Tuesday, August 10, 2010
Back to the Future with Raygun Gothic Rocketship
Next door to the Amtrak train station on the San Francisco waterfront, a 40-foot retro rocket sculpture has been created by Five Ton Crane, a group of Burning Man associated artists for a year-long installation, and it’s stunningly playful.
The artists Sean Orlando, Nathaniel Taylor, and David Shulman (above), along with a crew of over 60 volunteers, originally created the sculpture for the 2009 Burning Man festival in Nevada’s Red Rock Desert.
In the desert, you could walk inside the rocket as if you really were going to take off, but insurance and permit considerations made that impossible along the San Francisco waterfront.
Accordingly, a kiosk was designed by Alan Rorie, displaying the daily intergalactic schedule for the Raygun Gothic Rocketship.
The retro rocket’s placement next to the Amtrak station is an unintended bit of irony since rail travel is experiencing a back to the future moment right now, although the United States is falling behind the rest of the world in that arena with each passing day.
Maybe that’s why the kiosk designer insisted that “Earth” was a “Local” stop.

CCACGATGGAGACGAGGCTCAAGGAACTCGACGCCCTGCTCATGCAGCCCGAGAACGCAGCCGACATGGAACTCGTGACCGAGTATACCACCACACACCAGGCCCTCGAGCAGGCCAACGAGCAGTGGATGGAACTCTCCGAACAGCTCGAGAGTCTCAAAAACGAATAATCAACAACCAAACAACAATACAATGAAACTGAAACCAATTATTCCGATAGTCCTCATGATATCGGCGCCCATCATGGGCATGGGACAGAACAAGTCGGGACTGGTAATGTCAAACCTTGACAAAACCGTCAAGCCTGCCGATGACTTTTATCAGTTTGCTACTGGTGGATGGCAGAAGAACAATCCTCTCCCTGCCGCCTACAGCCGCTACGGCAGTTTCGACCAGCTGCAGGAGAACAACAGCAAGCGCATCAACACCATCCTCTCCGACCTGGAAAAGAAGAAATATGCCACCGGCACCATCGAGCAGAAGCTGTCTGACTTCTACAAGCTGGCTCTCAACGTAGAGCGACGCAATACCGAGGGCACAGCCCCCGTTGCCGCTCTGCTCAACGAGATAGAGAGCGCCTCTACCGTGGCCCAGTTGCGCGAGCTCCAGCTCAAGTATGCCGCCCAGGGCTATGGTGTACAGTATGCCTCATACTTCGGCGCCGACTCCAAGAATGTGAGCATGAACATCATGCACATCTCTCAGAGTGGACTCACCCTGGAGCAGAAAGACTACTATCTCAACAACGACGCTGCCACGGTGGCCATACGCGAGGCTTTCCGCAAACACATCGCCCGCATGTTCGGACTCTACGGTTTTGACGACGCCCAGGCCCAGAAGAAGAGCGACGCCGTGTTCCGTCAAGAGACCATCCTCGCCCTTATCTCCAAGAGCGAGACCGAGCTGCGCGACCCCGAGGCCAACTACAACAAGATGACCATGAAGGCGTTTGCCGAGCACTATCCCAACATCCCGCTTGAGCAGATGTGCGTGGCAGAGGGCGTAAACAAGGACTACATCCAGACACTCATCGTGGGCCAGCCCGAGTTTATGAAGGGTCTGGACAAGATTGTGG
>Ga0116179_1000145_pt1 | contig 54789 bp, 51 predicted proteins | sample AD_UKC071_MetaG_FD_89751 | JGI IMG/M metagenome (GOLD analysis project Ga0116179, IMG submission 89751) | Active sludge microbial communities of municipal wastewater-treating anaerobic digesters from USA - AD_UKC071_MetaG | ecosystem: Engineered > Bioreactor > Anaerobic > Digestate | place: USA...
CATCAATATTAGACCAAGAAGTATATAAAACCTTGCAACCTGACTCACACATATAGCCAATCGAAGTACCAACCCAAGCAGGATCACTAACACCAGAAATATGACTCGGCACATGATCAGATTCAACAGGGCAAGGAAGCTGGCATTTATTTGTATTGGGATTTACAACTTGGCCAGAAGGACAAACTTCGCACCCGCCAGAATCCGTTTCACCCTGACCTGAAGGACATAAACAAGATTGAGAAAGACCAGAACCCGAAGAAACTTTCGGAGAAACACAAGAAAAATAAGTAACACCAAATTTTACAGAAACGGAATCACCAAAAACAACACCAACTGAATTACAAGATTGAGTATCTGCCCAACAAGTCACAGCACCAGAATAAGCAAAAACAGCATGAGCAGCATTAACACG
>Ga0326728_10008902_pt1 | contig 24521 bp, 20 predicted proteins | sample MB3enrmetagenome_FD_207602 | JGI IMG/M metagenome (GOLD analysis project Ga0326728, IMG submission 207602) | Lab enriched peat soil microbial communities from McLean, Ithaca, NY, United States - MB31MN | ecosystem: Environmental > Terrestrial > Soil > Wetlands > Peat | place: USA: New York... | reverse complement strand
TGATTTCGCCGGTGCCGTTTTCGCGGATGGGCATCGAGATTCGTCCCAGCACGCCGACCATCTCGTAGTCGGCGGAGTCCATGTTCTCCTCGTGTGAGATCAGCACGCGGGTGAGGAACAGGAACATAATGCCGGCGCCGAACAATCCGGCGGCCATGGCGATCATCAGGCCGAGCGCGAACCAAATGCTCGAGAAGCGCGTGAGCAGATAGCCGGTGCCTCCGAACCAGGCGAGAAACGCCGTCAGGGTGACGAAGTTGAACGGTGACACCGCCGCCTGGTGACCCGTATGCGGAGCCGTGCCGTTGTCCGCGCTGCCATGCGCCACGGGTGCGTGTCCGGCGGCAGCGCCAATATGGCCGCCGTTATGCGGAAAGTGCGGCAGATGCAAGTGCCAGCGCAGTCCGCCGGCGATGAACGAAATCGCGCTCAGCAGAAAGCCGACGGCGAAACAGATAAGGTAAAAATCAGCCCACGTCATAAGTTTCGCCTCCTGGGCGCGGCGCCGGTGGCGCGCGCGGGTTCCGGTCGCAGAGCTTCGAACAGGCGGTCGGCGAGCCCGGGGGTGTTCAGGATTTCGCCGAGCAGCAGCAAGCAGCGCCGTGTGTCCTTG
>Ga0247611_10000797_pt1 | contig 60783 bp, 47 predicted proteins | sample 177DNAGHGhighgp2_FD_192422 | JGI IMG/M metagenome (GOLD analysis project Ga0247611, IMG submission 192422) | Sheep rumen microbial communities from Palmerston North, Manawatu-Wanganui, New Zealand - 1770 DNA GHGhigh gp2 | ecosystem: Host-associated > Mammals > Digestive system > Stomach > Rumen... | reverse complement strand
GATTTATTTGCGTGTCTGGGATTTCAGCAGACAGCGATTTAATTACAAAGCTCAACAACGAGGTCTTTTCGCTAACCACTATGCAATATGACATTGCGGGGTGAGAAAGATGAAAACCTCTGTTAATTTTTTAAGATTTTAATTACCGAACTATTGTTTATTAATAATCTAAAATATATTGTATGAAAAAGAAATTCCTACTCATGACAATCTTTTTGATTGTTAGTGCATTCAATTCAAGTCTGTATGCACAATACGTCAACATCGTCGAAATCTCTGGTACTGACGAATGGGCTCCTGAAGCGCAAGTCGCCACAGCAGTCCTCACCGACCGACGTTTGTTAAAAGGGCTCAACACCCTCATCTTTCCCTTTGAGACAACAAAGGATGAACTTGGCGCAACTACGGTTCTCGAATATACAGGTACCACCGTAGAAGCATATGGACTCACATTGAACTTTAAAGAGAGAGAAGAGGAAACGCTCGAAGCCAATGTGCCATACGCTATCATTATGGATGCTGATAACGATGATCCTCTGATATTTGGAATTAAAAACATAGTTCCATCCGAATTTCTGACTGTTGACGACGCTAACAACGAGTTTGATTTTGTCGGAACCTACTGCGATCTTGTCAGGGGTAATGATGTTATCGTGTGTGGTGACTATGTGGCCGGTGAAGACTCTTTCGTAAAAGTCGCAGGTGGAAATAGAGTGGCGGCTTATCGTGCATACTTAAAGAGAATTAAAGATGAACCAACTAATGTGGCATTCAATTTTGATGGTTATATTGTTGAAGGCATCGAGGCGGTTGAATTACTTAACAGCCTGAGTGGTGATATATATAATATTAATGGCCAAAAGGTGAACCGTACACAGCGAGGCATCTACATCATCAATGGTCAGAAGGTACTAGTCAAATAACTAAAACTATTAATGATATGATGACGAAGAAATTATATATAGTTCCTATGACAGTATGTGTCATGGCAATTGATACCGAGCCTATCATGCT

I was taking a train on Friday morning, just before the rocketship’s official installation, and talked to a European tourist family who were going to Los Angeles via an Amtrak train to Bakersfield followed by a bus ride to downtown LA. When they asked me what they were getting into, I replied, “It’s very, very old-fashioned and slow. Pretend you’re in a Hollywood movie from the 1940s and you should have a good time.”
The European patriarch talked about how his family was on their way home from a trip to Shanghai. “Ten years ago China had no modern rail infrastructure. Now they have high-speed trains going at 270MPH everywhere. It’s amazing.”
Meanwhile, in California, it is taking forever to start building a modern railway system while the state chokes on its own exhaust. I wish the Rocket Gothic Raygun artists were in charge.